Charlottesville lawsuit asks court to reduce age limit for handgun sales

Charlottesville lawsuit asks court to reduce age limit for handgun sales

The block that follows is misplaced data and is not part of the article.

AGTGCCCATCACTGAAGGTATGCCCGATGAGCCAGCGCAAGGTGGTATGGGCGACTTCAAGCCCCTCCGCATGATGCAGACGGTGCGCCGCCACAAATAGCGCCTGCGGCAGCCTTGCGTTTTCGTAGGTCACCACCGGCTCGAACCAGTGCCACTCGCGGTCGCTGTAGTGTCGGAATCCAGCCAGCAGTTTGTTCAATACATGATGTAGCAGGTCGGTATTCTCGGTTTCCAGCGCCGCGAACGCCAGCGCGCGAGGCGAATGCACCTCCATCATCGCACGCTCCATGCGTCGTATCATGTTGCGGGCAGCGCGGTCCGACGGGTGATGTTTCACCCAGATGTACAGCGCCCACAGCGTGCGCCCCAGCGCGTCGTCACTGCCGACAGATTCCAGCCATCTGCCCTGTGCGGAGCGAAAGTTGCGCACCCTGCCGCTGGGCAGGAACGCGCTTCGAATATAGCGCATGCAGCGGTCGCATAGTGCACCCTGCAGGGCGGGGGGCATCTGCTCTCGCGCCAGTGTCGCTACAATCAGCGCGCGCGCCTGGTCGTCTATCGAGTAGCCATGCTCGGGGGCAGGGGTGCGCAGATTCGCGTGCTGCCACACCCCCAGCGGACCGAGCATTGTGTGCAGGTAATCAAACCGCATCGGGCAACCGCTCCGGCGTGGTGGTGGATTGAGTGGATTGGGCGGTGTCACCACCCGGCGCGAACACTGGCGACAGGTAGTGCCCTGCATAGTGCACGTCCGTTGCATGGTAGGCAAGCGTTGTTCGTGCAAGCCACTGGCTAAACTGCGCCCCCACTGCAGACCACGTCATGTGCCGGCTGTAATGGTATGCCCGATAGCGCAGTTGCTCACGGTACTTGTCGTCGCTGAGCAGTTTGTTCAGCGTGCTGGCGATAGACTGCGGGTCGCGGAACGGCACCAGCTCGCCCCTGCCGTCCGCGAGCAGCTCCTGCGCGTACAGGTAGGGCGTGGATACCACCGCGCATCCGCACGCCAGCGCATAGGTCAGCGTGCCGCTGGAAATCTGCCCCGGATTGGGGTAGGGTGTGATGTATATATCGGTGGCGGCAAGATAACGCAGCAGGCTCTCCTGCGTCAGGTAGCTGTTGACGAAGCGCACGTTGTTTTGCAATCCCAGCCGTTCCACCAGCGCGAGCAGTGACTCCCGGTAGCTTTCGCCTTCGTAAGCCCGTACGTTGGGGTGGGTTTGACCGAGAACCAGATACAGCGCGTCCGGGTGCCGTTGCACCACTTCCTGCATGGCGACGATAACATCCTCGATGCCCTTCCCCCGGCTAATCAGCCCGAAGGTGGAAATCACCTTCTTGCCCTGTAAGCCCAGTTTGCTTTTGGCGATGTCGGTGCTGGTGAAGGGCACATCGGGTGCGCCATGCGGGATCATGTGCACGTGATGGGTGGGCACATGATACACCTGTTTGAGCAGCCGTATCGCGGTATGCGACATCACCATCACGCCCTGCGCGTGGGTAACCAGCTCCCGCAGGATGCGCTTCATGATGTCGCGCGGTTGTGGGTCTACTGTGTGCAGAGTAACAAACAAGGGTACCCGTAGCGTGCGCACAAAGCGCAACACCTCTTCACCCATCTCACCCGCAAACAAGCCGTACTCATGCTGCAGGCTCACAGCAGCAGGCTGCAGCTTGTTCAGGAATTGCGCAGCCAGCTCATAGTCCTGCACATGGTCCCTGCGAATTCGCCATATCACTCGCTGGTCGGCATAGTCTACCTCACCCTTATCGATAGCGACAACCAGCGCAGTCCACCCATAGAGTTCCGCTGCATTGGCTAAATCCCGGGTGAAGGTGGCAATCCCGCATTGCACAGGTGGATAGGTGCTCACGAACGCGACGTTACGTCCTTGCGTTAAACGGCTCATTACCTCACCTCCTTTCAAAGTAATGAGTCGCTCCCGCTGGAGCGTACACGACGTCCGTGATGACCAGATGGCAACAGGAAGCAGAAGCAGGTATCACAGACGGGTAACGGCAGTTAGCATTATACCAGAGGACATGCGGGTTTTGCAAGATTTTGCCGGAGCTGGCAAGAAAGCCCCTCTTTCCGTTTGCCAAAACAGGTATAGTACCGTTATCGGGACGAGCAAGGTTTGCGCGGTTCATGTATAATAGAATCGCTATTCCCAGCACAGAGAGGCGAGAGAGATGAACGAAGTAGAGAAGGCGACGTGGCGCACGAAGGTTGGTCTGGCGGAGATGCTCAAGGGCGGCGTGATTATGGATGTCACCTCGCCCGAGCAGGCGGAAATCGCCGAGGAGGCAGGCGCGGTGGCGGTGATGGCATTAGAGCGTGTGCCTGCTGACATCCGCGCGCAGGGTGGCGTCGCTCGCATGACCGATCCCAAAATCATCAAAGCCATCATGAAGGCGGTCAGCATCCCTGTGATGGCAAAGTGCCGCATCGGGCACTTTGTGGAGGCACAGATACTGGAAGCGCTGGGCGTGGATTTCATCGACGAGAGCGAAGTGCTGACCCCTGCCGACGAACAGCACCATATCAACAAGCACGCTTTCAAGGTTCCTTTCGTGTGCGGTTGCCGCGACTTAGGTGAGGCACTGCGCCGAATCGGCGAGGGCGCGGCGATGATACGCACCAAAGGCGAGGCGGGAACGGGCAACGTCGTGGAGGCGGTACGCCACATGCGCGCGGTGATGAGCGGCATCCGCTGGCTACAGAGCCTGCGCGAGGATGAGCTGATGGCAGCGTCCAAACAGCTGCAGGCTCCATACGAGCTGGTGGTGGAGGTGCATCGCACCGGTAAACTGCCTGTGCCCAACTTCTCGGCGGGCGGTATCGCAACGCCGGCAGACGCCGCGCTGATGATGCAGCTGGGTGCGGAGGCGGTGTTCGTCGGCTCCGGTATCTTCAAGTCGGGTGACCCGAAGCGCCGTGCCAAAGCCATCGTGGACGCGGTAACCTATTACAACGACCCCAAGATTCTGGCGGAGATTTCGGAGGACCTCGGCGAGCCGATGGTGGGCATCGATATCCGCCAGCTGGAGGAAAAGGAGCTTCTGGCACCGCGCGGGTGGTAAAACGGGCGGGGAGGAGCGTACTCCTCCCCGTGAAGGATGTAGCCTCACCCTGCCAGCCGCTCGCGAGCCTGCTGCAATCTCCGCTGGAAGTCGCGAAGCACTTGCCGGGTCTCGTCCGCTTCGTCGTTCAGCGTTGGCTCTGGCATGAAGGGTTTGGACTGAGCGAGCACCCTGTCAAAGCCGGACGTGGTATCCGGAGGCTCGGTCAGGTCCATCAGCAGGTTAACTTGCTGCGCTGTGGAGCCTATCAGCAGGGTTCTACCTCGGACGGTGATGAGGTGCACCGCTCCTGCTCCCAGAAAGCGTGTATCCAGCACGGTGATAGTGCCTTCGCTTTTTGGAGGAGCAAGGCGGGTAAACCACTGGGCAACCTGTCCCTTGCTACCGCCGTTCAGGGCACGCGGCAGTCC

The Gun Control Act of 1968 set the legal precedents for the sale of guns in the United States. It determined licensing requirements, restrictions on who could purchase firearms, and regulation of interstate trading. Frank Wolfe // Wikimedia Commons An appeal filed on behalf of two University of Virginia students who claim a federal law restricting sales of handguns to people younger than 21 is unconstitutional appeared to gain some support in a recent hearing in front of the 4th Circuit Court of Appeals. The lawsuit, filed in October 2018 on behalf of then-20-year old Tanner Hirschfeld and then-18-year-old Natalia Marshall, asked the Western District Court of Virginia to declare the gun act unconstitutional and to stop enforcement of handgun and ammunition age restrictions. Last year, Senior U.S. District Judge Glen E. Conrad granted a motion to dismiss , writing that the plaintiffs’ Second Amendment rights weren’t violated by a 1968 law that makes it illegal for anyone under the age of 21 to purchase a handgun. The lawsuit was subsequently appealed to the 4th Circuit Court of Appeals where it was argued in front of a three-judge panel on Oct. 26. Over the course of the approximately hour-long virtual hearing, U.S. Circuit Judges Julius Richardson and Steven Agee directed many of their questions at how the current restrictions would be interpreted by the Founding Fathers and the difficult logic of loopholes found in the act. On behalf of Hirschfeld and Marshall, Charlottesville attorney Elliott Harding argued that the […]

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